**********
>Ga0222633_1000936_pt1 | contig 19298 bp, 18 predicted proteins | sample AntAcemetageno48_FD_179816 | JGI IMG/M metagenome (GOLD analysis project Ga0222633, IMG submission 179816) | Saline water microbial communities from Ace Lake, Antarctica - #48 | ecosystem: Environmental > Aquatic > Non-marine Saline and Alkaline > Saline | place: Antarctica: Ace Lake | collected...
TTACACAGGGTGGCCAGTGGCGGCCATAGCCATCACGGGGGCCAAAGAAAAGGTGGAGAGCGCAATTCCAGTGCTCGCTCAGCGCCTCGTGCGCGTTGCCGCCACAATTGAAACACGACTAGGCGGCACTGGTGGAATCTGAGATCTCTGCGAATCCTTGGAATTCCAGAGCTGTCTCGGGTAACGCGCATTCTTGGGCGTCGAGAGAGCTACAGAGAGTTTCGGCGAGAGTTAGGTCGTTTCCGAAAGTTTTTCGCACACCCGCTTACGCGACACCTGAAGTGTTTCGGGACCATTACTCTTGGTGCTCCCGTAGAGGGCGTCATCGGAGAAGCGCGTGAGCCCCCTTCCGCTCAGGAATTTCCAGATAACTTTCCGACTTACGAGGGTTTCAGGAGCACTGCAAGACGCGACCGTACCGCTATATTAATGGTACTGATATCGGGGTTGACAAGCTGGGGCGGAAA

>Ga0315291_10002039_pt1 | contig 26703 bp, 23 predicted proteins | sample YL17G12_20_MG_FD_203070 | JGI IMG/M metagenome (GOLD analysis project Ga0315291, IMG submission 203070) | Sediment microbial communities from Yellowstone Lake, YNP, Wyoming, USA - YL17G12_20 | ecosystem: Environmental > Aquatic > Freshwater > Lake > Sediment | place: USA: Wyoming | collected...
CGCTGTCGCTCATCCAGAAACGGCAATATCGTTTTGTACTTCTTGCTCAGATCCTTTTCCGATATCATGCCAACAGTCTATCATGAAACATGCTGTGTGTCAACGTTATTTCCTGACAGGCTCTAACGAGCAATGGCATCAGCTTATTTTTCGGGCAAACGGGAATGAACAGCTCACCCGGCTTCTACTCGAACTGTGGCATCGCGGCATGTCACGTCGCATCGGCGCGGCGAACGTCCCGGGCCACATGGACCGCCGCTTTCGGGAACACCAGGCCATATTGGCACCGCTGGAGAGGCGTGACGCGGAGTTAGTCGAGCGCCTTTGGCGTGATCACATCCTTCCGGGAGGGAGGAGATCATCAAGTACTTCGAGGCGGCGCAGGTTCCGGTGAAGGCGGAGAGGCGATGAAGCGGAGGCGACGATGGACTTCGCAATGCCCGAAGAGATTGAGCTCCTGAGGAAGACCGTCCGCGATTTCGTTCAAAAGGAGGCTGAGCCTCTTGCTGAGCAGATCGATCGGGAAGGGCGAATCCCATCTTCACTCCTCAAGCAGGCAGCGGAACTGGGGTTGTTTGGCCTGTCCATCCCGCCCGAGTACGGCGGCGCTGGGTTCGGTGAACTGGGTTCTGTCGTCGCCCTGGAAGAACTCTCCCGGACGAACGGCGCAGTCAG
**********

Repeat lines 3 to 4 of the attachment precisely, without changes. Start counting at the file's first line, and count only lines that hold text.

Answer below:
>Ga0315291_10002039_pt1 | contig 26703 bp, 23 predicted proteins | sample YL17G12_20_MG_FD_203070 | JGI IMG/M metagenome (GOLD analysis project Ga0315291, IMG submission 203070) | Sediment microbial communities from Yellowstone Lake, YNP, Wyoming, USA - YL17G12_20 | ecosystem: Environmental > Aquatic > Freshwater > Lake > Sediment | place: USA: Wyoming | collected...
CGCTGTCGCTCATCCAGAAACGGCAATATCGTTTTGTACTTCTTGCTCAGATCCTTTTCCGATATCATGCCAACAGTCTATCATGAAACATGCTGTGTGTCAACGTTATTTCCTGACAGGCTCTAACGAGCAATGGCATCAGCTTATTTTTCGGGCAAACGGGAATGAACAGCTCACCCGGCTTCTACTCGAACTGTGGCATCGCGGCATGTCACGTCGCATCGGCGCGGCGAACGTCCCGGGCCACATGGACCGCCGCTTTCGGGAACACCAGGCCATATTGGCACCGCTGGAGAGGCGTGACGCGGAGTTAGTCGAGCGCCTTTGGCGTGATCACATCCTTCCGGGAGGGAGGAGATCATCAAGTACTTCGAGGCGGCGCAGGTTCCGGTGAAGGCGGAGAGGCGATGAAGCGGAGGCGACGATGGACTTCGCAATGCCCGAAGAGATTGAGCTCCTGAGGAAGACCGTCCGCGATTTCGTTCAAAAGGAGGCTGAGCCTCTTGCTGAGCAGATCGATCGGGAAGGGCGAATCCCATCTTCACTCCTCAAGCAGGCAGCGGAACTGGGGTTGTTTGGCCTGTCCATCCCGCCCGAGTACGGCGGCGCTGGGTTCGGTGAACTGGGTTCTGTCGTCGCCCTGGAAGAACTCTCCCGGACGAACGGCGCAGTCAG